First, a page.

FIG. 3E, is a side view of the 1-D magnetic microscope showing the layout of the drive mechanism. Dewar 112 is a combination of elements 522, 524, 526 and 532, and magnetic shields 528 and 530. Support bracket 400 supports both motor 416 and vibration isolation assembly 518. The top flange 452 (see FIGS. 3C, 3D and 3E) of dewar 112 and a brass extension flange 522 are bolted to the bottom of support assembly 518. Through the center of this bolted assembly, conduit tubes 480, 482 and 493, and main push rod 36 pass through styrofoam radiation and convection shields 492. Dewar 112 comprises an inner wall 526 and an outer wall 524. The area between inner wall 526 and outer wall 524 comprises a vacuum space and liquid nitrogen jacket 532. The area within inner wall 526 about brass shield can 502 provides a space for liquid helium. Dewar 112 is encircled with an inner cylindrical high permeability magnetic shield 528 and an outer cylindrical high permeability magnetic shield 530 for shielding the interior of the magnetic microscope from outside electromagnetic waves and magnetic fields.
FIG. 3G shows a circuit schematic of field coil 46, voltage supply 812, heater resistor 804 and heater switch 802. Superconducting field coil 46 is wound from Nb wire and is immersed in liquid helium. When heater switch 802 is switched on, a section of Nb wire 808, between points A and B, is driven normal, i.e. non-superconducting. Current can then be injected into field coil 46 using a field current source If applied to points A and B. Turning heater switch 802 off traps this current in field coil 46. The current source If may then be turned off, leaving a stable field trapped in coil 46. An end view of switch 802 is illustrated in FIG. 3H. In FIG. 3I, a side view of heater resistor 804, showing section A-B of wire 808 wrapped around the heater resistor 804 as illustrated in FIG. 3G is shown. Resistor 804 is inserted into a Teflon™ housing 810 to reduce heat loss to a surrounding liquid Helium bath 806.
FIG. 3J shows a schematic of a sample which was used to test the microscope. 90 nm of Pb (5 wt % In) 6 was deposited onto a Si chip 4 and was patterned with photolithography and an acid etch to form seven thin-film strips. The width of the strips are 15, 43, 92, 240, 500, 1000, and 2000 μm, respectively. For imaging, sample 42 was moved past SQUID 44, starting near the 15 μm line and finishing near the 1 mm line. The 2 mm line was unable to be imaged because it was beyond the range of the positioning mechanism.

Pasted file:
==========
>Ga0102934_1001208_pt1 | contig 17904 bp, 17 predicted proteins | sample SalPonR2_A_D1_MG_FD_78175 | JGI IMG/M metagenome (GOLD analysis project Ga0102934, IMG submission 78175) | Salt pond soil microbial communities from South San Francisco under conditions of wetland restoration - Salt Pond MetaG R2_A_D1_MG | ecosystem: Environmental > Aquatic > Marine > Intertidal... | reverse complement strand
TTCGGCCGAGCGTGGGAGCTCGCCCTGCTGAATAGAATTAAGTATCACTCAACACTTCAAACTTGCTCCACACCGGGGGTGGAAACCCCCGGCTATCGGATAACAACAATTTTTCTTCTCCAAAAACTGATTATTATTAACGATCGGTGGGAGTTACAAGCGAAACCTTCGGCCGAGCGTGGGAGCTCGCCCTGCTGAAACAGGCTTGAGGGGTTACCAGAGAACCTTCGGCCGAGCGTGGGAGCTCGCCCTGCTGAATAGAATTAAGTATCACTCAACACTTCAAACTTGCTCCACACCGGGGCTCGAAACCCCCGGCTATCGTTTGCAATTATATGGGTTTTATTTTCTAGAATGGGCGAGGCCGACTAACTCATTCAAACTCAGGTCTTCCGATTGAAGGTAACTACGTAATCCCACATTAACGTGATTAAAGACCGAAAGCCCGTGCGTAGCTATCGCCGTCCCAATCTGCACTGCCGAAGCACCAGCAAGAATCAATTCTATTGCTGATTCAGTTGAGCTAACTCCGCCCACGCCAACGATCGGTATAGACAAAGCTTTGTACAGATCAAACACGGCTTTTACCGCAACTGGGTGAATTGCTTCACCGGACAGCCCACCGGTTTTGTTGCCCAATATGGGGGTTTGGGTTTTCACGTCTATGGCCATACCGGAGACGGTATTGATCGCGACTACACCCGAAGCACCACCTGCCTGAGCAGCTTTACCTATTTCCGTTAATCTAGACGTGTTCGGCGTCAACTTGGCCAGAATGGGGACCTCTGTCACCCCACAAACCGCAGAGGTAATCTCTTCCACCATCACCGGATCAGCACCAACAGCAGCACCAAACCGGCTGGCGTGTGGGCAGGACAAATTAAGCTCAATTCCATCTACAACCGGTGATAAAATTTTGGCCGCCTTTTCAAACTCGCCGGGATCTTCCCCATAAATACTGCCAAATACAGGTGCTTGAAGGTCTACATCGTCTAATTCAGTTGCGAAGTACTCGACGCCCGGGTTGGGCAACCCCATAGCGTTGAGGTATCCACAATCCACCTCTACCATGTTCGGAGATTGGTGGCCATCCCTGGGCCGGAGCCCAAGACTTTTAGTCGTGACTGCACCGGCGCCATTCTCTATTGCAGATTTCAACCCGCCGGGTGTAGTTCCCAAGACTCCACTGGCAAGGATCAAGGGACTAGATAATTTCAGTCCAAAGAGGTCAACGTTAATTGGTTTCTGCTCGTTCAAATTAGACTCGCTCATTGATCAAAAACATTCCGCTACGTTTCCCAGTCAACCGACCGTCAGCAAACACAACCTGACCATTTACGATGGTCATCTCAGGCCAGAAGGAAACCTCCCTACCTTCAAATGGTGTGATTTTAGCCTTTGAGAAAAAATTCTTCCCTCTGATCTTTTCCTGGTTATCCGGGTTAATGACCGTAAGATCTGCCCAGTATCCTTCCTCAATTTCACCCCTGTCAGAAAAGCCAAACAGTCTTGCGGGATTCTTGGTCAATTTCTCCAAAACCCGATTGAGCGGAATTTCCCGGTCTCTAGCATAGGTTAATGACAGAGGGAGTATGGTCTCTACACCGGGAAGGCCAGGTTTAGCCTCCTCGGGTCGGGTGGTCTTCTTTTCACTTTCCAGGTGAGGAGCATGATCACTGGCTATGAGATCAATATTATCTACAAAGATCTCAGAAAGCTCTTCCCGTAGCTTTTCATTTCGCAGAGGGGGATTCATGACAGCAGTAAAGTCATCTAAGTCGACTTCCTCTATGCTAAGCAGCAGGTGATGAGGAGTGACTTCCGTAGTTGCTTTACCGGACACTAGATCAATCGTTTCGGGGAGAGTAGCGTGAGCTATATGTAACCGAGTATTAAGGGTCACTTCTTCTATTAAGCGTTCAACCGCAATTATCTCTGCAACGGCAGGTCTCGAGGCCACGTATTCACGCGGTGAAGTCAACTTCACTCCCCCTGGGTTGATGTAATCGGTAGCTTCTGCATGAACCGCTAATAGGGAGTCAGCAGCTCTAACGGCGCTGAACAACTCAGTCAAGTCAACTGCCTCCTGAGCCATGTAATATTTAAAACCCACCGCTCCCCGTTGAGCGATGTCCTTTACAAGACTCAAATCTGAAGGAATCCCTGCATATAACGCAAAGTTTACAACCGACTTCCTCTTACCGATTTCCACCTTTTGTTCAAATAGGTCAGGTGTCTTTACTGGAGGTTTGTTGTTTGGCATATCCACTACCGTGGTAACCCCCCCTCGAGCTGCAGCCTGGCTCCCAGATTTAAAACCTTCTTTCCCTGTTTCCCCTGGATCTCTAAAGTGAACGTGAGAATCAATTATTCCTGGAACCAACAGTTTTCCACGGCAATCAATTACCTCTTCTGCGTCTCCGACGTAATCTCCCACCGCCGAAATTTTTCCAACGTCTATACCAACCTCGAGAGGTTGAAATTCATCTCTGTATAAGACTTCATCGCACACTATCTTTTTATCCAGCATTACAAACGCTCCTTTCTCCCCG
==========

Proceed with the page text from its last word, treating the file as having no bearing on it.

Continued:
FIG. 3K illustrates a plot of the SQUID output voltage vs. sample position with successive curves offset by 4 V. Curves (a) through (h) are for applied fields of 0, 18, 36, 72, 108, 143, 0 and 750 nT, respectively.
FIG. 3K, illustrates images of the sample which were obtained by applying different strengths of magnetic field. The separation between SQUID 44 and sample 42 was measured to be 160 μm at room temperature. It is possible that the spacing may be somewhat different after cooling. For these images, a field normal to the substrate surface was applied, the flux-locked loop was closed, and then Vout was recorded as a function of the sample position. The measurement sequence starts with curve (a) at zero applied field, proceeds with increasing field through curve (f) at 143 nT applied field, and ends at curve (g) where the field has been again reduced to zero. Curve (h) is an expanded view of the images of the 15 and 43 μm lines, taken at an applied field of 750 nT.
At smaller applied fields, the image has relatively small amplitude features, except for some prominent peaks and dips which occur over the wider lines. At higher applied fields, the images displays more prominent series of dips which are located close to the expected position of the lines, typically to better than 100 μm. For the wider lines, the width of a given dip is about the same as the width of the corresponding line.